I can tell you how much I hated the premise, I can tell you how much this movie bored me, I can tell you how much I hated all the characters, especially Stuart's, but I'm not gonna do that! Instead, I want to focus on something that did interest me about this film, the IMDb's User rating and the demographics thereof. Maybe I was only slightly stunned to see that the IMDb's user rating for this film was 5.2 (it should have been at the very least a 2.2, and that's kind), but I think the demographics concerned me the most. It was hard to believe that males under 18 rated this movie a 9.2!, and I don't know what to think of the 33 persons that gave this movie a 10!, except that they all must have been on crack! There was hope for my demographic however, males 30-44 (I'm 32)gave it a 5. Personally, and I'm sure with no surprise, I gave it a big, thick 1! People, please, I implore you...put down the crackpipes!
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Dear God in heaven
Chris S.12 July 2001
First, full disclosure. I don't like Al Franken. I've never liked Al Franken. I don't think Al Franken is funny. So it's unlikely that I'd ever like an Al Franken movie.

But even setting that aside, "Stuart Saves His Family" is another in a line of Saturday Night Live acts that tried to translate into a movie and didn't make it. ("The Blues Brothers" is the only one that did.) "Stuart" stands in good company with "It's Pat," "Wayne's World," and "The Coneheads." Why didn't these four acts make good movies? Lots of reasons, I'm sure, but the biggest is that -- except for the Coneheads -- the basic premise just wasn't that funny to start with. And stretching a mildly funny 5-minute SNL skit into a feature-length movie doesn't make a mildly funny movie. It makes a pathetic, tedious movie, and that's just what "Stuart" is.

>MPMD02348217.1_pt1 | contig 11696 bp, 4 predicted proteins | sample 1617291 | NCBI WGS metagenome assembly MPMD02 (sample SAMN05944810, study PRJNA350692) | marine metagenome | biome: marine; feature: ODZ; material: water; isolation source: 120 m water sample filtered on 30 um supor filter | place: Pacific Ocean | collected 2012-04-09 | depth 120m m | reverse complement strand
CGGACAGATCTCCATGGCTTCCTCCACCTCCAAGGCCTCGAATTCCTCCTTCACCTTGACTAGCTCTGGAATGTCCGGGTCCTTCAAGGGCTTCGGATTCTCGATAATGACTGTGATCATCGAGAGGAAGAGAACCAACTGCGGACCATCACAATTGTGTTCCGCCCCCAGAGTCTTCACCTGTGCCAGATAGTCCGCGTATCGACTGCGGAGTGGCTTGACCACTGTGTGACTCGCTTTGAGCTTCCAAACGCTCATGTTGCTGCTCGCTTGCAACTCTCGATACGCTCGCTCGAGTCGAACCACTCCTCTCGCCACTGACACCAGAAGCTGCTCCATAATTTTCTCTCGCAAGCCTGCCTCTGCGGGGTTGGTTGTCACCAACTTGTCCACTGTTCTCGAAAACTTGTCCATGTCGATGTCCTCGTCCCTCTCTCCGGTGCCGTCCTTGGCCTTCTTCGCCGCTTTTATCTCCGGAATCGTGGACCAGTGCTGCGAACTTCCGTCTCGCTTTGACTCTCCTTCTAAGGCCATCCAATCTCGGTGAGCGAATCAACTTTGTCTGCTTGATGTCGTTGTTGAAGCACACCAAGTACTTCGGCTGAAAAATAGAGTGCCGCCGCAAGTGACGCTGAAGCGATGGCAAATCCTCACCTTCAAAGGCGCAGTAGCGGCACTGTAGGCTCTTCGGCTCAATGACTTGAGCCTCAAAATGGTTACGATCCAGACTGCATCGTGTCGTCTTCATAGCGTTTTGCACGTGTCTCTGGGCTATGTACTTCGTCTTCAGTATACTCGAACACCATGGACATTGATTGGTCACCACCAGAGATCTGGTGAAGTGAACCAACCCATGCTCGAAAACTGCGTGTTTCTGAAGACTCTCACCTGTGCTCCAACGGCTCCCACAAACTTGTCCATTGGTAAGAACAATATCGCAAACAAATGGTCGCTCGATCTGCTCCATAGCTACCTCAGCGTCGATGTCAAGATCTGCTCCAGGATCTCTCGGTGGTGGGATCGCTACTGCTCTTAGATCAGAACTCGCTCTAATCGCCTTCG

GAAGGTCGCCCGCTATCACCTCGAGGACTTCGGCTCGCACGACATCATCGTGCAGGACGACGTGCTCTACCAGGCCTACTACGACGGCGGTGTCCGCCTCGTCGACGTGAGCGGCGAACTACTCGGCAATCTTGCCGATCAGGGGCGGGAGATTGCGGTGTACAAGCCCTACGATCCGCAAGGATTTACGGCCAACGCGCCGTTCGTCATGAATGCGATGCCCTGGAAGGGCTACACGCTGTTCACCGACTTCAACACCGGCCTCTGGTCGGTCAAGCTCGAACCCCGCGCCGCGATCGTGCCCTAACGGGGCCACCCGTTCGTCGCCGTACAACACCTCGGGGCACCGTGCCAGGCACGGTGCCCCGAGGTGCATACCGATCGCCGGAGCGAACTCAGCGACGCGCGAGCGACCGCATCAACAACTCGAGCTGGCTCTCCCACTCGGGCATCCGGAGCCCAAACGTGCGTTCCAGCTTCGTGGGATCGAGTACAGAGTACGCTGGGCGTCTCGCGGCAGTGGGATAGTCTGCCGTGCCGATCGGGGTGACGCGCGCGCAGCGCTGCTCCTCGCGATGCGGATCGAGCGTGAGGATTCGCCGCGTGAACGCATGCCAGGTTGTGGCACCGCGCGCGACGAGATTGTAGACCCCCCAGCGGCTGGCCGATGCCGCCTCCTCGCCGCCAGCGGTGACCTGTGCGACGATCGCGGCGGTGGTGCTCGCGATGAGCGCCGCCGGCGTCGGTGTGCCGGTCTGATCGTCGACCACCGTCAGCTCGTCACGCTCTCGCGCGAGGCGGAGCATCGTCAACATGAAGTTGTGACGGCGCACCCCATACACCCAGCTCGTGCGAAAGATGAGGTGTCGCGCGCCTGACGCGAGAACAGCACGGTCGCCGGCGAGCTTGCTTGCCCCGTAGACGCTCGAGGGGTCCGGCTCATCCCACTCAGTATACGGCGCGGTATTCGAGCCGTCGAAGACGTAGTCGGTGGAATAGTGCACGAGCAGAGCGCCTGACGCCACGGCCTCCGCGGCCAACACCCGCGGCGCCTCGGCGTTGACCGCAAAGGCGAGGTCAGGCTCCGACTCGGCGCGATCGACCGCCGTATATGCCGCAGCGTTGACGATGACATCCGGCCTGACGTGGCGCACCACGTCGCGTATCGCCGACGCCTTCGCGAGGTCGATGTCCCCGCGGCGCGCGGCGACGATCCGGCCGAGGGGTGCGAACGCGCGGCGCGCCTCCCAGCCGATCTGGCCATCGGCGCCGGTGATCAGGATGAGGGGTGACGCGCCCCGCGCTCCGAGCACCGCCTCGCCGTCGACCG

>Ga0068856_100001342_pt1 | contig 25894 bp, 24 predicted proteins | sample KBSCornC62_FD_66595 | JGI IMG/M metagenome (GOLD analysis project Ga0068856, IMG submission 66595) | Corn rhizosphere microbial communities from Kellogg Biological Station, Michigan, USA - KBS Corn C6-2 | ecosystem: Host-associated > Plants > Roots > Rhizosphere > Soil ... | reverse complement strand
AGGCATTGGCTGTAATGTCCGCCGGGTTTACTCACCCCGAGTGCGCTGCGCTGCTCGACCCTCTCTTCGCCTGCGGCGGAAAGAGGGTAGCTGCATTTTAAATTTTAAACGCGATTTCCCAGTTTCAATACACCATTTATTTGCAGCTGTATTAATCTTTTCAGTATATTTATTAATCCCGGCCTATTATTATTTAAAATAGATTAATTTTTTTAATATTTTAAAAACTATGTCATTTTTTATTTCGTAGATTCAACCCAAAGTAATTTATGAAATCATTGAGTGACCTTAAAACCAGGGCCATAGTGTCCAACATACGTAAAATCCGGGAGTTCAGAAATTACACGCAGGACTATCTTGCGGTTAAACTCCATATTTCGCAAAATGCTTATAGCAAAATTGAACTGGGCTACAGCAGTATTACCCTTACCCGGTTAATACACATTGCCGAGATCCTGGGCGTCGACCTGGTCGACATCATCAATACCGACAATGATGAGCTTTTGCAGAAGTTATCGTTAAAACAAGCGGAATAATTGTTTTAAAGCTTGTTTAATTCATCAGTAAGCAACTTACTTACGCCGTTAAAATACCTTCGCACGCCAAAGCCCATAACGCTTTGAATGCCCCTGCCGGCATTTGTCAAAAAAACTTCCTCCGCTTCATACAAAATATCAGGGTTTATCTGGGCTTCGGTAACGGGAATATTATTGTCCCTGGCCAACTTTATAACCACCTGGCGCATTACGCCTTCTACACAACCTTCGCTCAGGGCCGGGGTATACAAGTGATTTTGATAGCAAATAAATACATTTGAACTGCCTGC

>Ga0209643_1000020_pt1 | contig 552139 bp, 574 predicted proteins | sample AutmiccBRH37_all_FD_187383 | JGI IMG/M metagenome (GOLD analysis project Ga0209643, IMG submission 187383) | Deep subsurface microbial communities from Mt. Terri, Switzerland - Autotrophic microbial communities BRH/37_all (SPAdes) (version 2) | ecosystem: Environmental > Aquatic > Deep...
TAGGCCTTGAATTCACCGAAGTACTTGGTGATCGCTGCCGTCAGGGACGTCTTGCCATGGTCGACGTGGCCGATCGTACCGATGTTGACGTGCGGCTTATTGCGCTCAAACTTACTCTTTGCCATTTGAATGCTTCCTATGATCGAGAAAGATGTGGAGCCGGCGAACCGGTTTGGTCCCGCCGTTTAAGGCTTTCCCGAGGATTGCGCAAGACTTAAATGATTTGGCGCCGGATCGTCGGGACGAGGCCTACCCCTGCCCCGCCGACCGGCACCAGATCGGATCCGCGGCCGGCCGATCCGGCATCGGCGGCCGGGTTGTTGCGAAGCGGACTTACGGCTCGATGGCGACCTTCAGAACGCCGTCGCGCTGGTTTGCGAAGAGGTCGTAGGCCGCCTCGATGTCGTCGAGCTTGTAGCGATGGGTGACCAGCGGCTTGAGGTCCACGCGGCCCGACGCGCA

Even though that's what I expected, I watched "Stuart" with a fellow 12-Step friend because we both thought we'd at least get some good 12-Step insider jokes. But "Stuart" doesn't even have that. And after about 45 minutes, we turned to each other and without speaking a word, nodded agreement and turned it off.

If you *really like* Al Franken, you *might* like "Stuart." If not, run away. Run like the wind.
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Great movie
alba50028 August 2007
This is one of best comedies of all times. The psychology of the main character is very incisive and realistic. However it is put in a grotesque context. Other characters are also very true to life or rather caricatures of certain types of people. The brother and the father of the main character seem to bring up the politically correct goofiness and dorkines of Al Franken. The Mother cuts also a very real and yet exaggerated person. The plot flows well and the whole dysfunctional family is funny and sad at the same time. The friends of Al Franken are also funny in their pseudo psychological babble and pretense. I find this film to be so good that I have bought the DVD.
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not what I expected yet loved it!
skydvr3831 January 2007
Warning: Spoilers
surprisingly, what I thought would be a farce had some interesting depth. What's starts off as lampooning 12 step programs becomes a touching and somewhat tragic ride through recovery. Laced with humor, this is a dry, yet poignant study in recovery from 'our family of origin'. I watched this with several friends and we were stunned at the ending, namely,Stauart did not save all his family because it was their choice not to be saved. As Stuart says, he needed to move on with his life.Its easier to wear slippers than to carpet the whole world. True enough,you cannot fix others, particularly those who do not want to be fixed. Some revel in their misery or are so addicted to it some real peace would be disturbing. D'on't expect a major laugh riot here in this movie, expect the subtleties of humanity and conditions to give you a smirk, a grin,an 'aha' here and there. The real humor comes in Stuarts' journey. I salute the filmmakers for adding some really 'teary' moments.Alcoholism isn't fun. Perhapsthose touched by this disease,particularly those children (grown or not) who still ache from the hurts. You'll cheer Stauart for his own personal choices, not because he couldn't get his father into rehab.
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This in a sweet, under rated movie....
bill0425016 September 2007
Movies inspired by SNL characters seem to have a consistently bad reputation. But that reputation is usually based on the fact that the films failed at the box office. The truth is, they are good solid comedies that were never meant to be blockbusters. 'Stuart Saves His Family' is just such a film.